Saturday, September 12, 2015

The Dark and Seamy Side of Sharing

Here's a cautionary tale for authors, creators and sharers. This grain elevator photo is one of my all-time favourites. Standing tall and proud at Forgan, SK in 1986, these two elevators are now gone. I visited the area, southwest of Saskatoon, specifically to photograph wooden grain elevators. I shared the photo two years ago on my Canadian railway blog, Trackside Treasure

Imagine my surprise this past week when I came face-to-face with this picture, again. It was in a Facebook group posting advertising a 2016 calendar (below). There was my picture! It was the cover photo! That's cool! No, it's not. I've removed identifying marks from the calendar, and I am purposely refraining from identifying the product or those responsible for its production, marketing and profits. I had stumbled upon the dark and seamy side of sharing.
I was surprised - no, shocked. Not only had I not received a courtesy request to use the photo by the calendar's production team, but there was no photo credit to me. Worse yet, I discovered the photo was credited to the person who supplied the photo to the production team - someone I have never even heard of! 

Now let me be very, very clear here. I want to make it crystal clear why I'm blogging about this:
  • I am fully aware that once something is shared online, a quick PrintScreen, or Right-Click-Save-As enables a viewer to download the photo.
  • by sharing material online, we are enabling the above.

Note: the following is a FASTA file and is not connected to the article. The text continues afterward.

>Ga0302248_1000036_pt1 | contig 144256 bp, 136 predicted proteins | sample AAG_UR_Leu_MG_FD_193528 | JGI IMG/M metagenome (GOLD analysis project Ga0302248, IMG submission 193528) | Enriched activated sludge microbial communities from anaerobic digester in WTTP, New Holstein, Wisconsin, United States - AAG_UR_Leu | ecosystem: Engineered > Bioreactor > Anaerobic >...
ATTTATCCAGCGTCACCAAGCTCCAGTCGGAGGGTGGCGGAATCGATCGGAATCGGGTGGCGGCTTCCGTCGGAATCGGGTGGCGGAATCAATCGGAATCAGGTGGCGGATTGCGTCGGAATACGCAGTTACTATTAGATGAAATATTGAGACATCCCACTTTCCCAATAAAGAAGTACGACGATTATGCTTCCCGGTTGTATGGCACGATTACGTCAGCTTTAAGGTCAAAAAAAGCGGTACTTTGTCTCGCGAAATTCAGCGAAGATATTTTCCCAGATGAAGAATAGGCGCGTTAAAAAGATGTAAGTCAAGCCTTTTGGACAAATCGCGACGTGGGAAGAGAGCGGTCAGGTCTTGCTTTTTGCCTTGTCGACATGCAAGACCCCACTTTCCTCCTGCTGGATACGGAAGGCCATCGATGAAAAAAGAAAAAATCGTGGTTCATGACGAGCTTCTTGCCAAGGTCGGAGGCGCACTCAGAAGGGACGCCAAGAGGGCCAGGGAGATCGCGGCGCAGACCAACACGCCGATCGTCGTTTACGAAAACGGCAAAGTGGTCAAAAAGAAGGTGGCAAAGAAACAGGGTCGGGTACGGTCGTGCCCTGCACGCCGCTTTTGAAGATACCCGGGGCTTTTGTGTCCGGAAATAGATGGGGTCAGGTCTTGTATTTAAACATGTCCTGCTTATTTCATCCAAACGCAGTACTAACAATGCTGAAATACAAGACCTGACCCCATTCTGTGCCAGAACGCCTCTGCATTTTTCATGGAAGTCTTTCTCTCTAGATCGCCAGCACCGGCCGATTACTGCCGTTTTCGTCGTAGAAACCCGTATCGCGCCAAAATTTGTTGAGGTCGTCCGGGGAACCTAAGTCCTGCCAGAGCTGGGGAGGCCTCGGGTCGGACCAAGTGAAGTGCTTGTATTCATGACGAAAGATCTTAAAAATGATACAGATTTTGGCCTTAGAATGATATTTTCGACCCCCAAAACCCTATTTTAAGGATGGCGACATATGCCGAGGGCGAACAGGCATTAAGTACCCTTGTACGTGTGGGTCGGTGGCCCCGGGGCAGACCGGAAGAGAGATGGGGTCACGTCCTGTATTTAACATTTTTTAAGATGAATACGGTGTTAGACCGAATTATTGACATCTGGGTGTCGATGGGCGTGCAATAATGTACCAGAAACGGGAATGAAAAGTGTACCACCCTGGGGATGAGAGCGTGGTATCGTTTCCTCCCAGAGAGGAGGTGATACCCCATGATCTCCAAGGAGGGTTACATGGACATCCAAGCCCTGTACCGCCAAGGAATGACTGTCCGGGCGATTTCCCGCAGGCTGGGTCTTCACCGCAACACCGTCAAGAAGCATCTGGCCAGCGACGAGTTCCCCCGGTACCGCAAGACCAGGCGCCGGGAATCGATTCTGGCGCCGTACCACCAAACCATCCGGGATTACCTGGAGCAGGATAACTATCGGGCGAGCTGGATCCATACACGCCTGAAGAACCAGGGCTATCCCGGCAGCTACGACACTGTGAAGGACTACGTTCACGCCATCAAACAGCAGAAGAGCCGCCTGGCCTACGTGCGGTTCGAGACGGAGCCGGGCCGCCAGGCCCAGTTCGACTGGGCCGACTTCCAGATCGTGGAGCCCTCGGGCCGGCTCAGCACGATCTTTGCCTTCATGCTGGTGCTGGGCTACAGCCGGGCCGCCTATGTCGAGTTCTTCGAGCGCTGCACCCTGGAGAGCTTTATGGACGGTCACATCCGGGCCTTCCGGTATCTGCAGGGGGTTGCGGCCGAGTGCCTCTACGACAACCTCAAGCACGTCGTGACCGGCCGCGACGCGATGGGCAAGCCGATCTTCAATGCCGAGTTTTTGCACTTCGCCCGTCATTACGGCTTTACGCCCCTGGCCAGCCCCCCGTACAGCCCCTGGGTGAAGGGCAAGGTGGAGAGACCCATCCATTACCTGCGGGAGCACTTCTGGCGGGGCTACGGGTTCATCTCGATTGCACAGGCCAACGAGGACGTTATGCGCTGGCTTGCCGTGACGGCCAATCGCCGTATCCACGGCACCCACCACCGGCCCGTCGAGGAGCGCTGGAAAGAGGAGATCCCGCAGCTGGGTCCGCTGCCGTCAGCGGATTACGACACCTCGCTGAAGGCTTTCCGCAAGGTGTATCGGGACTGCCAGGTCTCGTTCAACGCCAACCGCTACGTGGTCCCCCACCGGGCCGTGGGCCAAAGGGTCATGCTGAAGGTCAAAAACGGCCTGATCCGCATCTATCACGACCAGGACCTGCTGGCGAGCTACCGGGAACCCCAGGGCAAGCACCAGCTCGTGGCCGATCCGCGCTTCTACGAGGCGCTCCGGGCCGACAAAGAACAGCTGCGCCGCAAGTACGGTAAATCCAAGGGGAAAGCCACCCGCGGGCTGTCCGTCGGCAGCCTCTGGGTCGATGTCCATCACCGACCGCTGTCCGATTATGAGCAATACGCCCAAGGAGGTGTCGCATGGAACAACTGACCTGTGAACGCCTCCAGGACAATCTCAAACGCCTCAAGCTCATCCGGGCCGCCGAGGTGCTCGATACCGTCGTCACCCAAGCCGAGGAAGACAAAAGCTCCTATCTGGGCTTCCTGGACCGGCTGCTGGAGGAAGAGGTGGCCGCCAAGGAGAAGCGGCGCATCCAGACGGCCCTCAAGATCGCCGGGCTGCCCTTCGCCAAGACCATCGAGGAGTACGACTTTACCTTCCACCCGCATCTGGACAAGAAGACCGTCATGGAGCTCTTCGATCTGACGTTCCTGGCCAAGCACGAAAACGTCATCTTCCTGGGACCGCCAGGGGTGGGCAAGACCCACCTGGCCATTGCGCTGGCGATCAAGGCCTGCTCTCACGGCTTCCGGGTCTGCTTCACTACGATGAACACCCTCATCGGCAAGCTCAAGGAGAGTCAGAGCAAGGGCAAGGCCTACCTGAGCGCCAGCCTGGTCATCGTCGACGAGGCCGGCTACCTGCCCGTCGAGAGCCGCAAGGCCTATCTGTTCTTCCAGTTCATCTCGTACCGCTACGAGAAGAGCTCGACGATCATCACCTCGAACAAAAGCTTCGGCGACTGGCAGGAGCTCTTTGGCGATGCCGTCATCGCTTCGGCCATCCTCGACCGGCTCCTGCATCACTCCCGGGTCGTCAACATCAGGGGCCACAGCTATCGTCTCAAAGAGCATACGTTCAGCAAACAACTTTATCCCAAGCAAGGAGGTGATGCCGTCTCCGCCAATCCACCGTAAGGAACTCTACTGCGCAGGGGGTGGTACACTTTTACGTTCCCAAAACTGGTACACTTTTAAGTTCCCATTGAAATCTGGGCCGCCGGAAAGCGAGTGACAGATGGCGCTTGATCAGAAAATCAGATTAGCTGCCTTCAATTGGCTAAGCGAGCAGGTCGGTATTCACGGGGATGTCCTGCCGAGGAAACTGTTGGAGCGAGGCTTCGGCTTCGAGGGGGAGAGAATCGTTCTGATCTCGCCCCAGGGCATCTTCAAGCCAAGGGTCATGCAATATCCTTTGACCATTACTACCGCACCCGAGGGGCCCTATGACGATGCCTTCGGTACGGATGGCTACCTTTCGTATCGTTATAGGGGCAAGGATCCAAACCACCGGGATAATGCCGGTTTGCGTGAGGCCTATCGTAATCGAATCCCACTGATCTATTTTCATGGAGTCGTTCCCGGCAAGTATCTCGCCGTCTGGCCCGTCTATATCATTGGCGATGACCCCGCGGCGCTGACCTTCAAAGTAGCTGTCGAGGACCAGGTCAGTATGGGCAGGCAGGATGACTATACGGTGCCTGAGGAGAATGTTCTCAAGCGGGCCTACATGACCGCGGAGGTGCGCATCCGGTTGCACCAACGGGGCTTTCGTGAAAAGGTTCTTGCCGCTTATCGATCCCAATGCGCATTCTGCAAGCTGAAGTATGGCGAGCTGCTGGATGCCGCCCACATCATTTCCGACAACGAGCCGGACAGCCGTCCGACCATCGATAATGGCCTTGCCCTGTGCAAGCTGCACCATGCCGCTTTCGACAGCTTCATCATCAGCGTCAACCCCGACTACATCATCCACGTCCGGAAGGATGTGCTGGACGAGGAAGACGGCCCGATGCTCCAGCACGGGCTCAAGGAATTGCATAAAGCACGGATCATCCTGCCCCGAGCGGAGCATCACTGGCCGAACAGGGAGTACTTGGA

• I could use watermarks to prevent or at least discourage the use of photos, but I don't.
  • I am not perfect (candid admission, eh?) and I've downloaded photos from online sources, though I'm not seeking a profit from them nor claiming them as my own.
  • I'm not suggesting you don't write, create and share, online or in print. Do so. But be prepared for unforeseen events by some other less-than-scrupulous creators. They're out there.
  • Though this practice clearly represents copyright infringement, I don't think lawyers would ever touch it. It's small potatoes to them, but it looms large when it's your original material
  • I'm not whining, just sharing...

The posting also showed the back cover of the calendar. Another surprise on this dark and seamy side. Another of my photos had been used - Lewvan, SK taken the previous year (circled above and original photo, below). Taken on a dark, overcast and cold day, the production team had not even tried to edit or brighten up the photo! This is apparently credited to me, though again without any request to me to use the photo.
So, what to do? I immediately commented on the promotional posting...asking about the source of the photos used? Crickets. Silence. I then sent a FB message to the poster, and we had a short online discussion:
Two of the photos are mine, including the cover. Did you give me photo credit?
Actually i put --- who I got it from
Lewvan. I also took that one.
That one I do have your name on.
Did you ask my permission to use the Lewvan photo?
I think I did
I don't have it in my email, I checked.
Weird thought i did! Sorry about that
Publishing a product for profit using material that's not your own, nor properly credited, means you are making money from someone else's work. Copyright infringement.
Sincere apologies for that screwup.